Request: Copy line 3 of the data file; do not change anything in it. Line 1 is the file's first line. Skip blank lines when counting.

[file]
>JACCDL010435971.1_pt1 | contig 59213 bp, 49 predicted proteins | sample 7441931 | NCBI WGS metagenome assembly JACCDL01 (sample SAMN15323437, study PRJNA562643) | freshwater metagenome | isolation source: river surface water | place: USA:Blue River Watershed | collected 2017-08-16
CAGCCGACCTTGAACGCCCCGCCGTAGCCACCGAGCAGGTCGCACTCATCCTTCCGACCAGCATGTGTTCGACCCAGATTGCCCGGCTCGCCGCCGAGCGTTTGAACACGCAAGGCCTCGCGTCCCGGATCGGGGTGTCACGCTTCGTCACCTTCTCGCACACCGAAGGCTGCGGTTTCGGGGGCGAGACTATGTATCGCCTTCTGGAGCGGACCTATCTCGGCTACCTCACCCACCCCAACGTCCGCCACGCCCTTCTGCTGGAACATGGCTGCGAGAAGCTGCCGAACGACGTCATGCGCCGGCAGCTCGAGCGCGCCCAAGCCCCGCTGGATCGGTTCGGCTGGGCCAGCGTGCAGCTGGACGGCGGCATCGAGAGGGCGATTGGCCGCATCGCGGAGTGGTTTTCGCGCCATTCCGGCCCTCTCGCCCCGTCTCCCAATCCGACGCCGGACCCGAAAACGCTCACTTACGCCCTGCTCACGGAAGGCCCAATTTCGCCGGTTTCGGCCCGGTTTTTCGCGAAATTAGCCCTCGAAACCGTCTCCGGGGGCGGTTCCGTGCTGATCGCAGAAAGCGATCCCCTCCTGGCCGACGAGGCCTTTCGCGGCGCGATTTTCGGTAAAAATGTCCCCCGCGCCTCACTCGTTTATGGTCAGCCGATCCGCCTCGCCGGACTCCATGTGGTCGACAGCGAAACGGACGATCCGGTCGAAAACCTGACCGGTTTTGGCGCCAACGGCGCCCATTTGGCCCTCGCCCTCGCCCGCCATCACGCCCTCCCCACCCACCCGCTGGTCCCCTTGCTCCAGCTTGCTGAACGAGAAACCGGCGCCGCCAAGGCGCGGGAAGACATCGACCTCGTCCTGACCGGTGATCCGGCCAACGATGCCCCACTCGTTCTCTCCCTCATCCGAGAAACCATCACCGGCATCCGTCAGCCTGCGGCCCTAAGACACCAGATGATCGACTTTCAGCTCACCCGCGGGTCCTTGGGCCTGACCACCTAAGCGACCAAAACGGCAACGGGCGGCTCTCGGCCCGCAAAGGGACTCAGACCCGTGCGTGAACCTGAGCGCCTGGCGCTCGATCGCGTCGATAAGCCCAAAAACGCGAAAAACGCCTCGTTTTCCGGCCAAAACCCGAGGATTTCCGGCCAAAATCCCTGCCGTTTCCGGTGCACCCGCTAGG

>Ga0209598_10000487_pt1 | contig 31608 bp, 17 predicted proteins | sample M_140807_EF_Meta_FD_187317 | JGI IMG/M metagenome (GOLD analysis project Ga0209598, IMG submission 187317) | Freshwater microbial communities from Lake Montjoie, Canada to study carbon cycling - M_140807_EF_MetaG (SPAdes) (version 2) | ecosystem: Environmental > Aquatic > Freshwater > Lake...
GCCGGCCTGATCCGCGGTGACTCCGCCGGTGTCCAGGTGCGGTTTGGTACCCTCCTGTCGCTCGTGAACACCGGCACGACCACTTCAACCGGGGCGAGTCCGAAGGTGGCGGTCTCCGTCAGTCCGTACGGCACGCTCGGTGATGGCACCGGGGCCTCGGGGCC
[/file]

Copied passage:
>Ga0209598_10000487_pt1 | contig 31608 bp, 17 predicted proteins | sample M_140807_EF_Meta_FD_187317 | JGI IMG/M metagenome (GOLD analysis project Ga0209598, IMG submission 187317) | Freshwater microbial communities from Lake Montjoie, Canada to study carbon cycling - M_140807_EF_MetaG (SPAdes) (version 2) | ecosystem: Environmental > Aquatic > Freshwater > Lake...